Why the suburbs aren’t dead
Three takeaways from Bisnow’s Boston Emerging Markets Panel
Contrary to some opinions, the suburbs are not dead – especially not in the Greater Boston market. In fact, in any other major metropolitan area in the U.S., the inner suburbs of the region (inside of Route 128) would actually be inside the city limits and be considered part of the urban core. This area is actually uniquely positioned to offer the best of both worlds to growing companies, not only based on location but for what our inner suburbs can offer in its own right. In fact, the Rt. 128 inner suburbs are some of the hottest emerging markets, particularly for the booming technology industry and companies conducting research and development in Massachusetts.
In order to explore what’s really happening in the suburbs and what this means for real estate in Greater Boston, I recently spoke alongside other leading developers at the Bisnow panel “Boston’s Emerging Markets: Pioneers, Suburbanites and the New Neighborhoods.“
Here are my three takeaways from the conversation:
The way we work has evolved.
Today’s tenants are looking for space that meets new needs. Where older office parks were built for employees driving to work and driving directly back home, the workplace and what employees expect from their work environment has evolved. It’s not just a millennial thing – people of all generations work more flexible hours and need space for collaboration as they work more creatively and digitally. In order to recruit the best candidates and retain talent, employers are also interested in leasing space in an amenity-rich environment that blends lifestyle with work. That means having an office park evolve to a place that is more dynamic, dense and walkable, a place that also has restaurants, entertainment, retail, perhaps even housing or hotels. This type of design is increasingly used as a recruiting and marketing tool for tenants looking to define and enhance their brand.
The traditional office park is a dinosaur.
Since our working style has evolved, suburbs provide the ideal backdrop for an office with plenty of space for collaboration inside and out – think of it as the “new suburbs.” Areas for collaboration can be distributed throughout the park to encourage interaction between companies, which is especially attractive to tech or R&D tenants. The workplace environment that the modern suburban office park affords can foster collaboration: Consider how ditching the cubicle and chatting with a colleague as you stroll along a walking trail or meet as a group outside by a fire pit can inspire new, innovative ideas.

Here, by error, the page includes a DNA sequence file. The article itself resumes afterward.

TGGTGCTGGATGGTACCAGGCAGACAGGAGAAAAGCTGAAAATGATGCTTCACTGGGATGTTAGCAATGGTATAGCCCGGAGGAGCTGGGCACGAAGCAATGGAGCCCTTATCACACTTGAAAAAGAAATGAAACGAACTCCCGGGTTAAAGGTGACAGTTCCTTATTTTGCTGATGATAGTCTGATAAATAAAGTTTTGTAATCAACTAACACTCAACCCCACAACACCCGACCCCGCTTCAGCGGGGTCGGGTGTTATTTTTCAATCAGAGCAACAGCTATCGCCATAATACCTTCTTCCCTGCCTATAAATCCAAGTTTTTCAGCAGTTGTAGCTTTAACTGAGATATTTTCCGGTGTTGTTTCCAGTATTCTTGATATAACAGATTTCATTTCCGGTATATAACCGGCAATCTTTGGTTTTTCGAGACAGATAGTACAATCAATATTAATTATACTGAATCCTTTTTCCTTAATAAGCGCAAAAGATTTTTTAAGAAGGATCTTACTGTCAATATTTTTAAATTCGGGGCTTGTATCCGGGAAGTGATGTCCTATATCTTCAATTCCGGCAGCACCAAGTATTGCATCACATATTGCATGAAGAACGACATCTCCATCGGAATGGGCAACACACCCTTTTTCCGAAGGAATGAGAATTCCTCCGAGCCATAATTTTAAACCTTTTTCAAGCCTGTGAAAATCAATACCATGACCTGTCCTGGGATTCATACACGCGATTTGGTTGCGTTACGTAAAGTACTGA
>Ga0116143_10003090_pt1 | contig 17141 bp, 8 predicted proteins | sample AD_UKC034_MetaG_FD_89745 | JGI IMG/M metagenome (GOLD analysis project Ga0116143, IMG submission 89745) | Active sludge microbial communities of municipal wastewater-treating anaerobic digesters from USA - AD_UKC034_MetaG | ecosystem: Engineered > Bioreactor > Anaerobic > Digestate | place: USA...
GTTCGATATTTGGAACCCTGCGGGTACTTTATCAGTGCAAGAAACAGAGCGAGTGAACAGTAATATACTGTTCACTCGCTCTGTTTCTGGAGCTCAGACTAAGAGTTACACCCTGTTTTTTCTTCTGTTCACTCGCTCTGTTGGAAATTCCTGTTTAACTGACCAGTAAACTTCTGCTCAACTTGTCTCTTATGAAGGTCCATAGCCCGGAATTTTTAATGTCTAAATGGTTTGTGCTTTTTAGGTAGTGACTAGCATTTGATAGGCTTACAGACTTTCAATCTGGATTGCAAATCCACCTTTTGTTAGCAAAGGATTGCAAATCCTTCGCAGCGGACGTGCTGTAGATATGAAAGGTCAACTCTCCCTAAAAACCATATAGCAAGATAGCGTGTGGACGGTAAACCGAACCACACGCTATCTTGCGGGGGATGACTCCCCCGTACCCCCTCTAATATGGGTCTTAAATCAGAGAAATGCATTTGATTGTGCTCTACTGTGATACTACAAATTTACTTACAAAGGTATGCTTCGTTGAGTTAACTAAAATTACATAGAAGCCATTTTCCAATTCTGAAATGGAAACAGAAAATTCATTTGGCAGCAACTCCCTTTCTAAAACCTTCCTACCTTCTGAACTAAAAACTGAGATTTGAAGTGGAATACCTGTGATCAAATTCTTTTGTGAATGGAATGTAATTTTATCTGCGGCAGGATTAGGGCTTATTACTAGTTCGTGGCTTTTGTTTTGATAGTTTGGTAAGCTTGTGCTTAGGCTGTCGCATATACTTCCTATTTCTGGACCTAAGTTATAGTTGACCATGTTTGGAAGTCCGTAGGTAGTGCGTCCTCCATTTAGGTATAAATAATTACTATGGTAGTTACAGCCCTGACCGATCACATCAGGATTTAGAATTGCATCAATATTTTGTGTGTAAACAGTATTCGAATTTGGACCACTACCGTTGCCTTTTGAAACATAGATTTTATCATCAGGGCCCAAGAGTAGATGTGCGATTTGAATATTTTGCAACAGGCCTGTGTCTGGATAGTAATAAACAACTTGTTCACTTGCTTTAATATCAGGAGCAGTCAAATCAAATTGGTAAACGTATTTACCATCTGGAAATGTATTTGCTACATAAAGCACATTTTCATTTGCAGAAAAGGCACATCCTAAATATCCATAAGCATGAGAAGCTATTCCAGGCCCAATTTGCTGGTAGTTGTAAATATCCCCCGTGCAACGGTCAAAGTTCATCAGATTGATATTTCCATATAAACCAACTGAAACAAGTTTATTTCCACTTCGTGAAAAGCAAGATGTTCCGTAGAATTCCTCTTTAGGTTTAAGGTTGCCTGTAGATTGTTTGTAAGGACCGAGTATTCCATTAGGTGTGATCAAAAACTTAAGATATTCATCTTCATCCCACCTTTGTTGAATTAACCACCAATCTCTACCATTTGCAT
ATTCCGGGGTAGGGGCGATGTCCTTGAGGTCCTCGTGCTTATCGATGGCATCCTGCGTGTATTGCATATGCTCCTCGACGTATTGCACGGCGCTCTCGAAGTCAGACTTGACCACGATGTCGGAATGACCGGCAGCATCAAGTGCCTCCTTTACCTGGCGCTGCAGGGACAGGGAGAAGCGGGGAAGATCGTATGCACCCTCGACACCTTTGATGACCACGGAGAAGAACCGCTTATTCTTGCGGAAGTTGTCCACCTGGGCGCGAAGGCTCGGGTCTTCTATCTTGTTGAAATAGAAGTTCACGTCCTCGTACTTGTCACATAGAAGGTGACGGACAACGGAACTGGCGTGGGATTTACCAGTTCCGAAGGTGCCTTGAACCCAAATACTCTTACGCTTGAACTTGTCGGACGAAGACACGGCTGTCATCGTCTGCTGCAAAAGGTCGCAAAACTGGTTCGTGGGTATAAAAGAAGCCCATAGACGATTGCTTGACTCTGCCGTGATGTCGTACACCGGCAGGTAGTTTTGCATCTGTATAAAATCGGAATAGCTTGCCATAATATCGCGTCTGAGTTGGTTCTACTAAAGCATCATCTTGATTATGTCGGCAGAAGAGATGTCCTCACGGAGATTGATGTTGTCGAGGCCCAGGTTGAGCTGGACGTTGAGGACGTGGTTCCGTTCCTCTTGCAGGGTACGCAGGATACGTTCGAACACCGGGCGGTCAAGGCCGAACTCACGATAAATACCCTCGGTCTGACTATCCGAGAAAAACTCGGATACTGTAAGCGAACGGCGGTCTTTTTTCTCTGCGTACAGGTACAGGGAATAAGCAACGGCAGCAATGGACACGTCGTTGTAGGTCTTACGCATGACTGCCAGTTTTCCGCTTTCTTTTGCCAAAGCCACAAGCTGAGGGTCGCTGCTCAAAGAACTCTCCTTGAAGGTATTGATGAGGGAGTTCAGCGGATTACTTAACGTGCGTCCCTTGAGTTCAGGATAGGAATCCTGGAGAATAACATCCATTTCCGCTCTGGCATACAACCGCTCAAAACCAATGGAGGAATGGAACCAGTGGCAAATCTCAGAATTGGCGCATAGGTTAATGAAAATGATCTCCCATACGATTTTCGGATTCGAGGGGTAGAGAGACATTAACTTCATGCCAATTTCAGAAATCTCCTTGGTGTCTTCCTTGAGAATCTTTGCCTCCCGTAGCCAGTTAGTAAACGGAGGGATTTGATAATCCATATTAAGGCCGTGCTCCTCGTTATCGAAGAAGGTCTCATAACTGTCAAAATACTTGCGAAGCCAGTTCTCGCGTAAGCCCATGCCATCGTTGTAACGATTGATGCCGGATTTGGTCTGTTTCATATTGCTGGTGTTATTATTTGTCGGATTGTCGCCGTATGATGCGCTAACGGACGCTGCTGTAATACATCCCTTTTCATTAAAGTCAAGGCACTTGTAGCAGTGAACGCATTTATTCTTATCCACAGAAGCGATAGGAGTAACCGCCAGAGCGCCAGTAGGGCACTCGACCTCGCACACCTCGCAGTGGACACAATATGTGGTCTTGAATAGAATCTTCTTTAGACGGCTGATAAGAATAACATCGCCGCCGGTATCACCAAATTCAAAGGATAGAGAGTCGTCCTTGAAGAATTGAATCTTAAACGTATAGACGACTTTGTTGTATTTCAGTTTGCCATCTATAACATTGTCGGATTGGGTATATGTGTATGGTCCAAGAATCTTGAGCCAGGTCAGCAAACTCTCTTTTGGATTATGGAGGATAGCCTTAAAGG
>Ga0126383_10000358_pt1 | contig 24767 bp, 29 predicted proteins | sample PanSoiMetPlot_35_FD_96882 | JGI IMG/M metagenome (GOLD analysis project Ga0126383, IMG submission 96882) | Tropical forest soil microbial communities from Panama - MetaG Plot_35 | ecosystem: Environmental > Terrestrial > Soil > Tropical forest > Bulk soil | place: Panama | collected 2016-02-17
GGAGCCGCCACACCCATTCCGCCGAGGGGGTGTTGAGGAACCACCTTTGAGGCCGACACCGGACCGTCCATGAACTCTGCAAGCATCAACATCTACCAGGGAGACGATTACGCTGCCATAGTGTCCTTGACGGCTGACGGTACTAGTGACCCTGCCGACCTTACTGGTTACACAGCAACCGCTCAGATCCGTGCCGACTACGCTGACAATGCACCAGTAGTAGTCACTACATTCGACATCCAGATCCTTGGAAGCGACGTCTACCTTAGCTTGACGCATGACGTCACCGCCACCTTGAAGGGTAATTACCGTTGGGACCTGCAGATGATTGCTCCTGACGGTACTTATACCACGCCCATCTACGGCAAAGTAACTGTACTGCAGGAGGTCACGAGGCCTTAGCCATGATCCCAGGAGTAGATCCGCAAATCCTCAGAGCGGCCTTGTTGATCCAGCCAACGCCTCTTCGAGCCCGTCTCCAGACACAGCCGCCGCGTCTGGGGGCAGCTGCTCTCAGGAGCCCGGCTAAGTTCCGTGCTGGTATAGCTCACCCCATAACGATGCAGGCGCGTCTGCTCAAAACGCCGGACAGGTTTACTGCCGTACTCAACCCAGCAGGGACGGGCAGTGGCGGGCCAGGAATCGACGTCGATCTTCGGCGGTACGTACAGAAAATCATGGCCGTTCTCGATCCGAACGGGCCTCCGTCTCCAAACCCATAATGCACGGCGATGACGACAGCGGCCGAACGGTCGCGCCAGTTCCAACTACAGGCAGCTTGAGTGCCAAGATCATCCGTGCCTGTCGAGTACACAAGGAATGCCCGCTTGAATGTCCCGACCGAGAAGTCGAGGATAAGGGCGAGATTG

Embracing amenities and wellness is a win-win for tenants and developers.
The inner suburbs of Greater Boston take what’s most appealing about the urban core while capitalizing on the inherent qualities of the area. We are densifying our office parks — creating multi-use environments that are programmatically rich and that complement the flexible, state-of-the-art buildings. This meets the needs of both property owners and tenants alike. Programming is increasingly focused on wellness – beyond the standard gym or fitness class offering. Developers can also support workplace wellness by offering custom vendors and programs, and focusing on sustainably-designed buildings with more fresh air, daylight, healthy food offerings and outside working areas.
At the end of the day, developers and property owners in the inner suburbs of Greater Boston are in a position to create a workplace environment for tenants that meets their evolving needs, celebrating the best of urban-style amenities and helping tenants attract and retain talent. Let’s put the rumors to rest: the suburbs aren’t dead, they’re one of the hottest markets in Boston.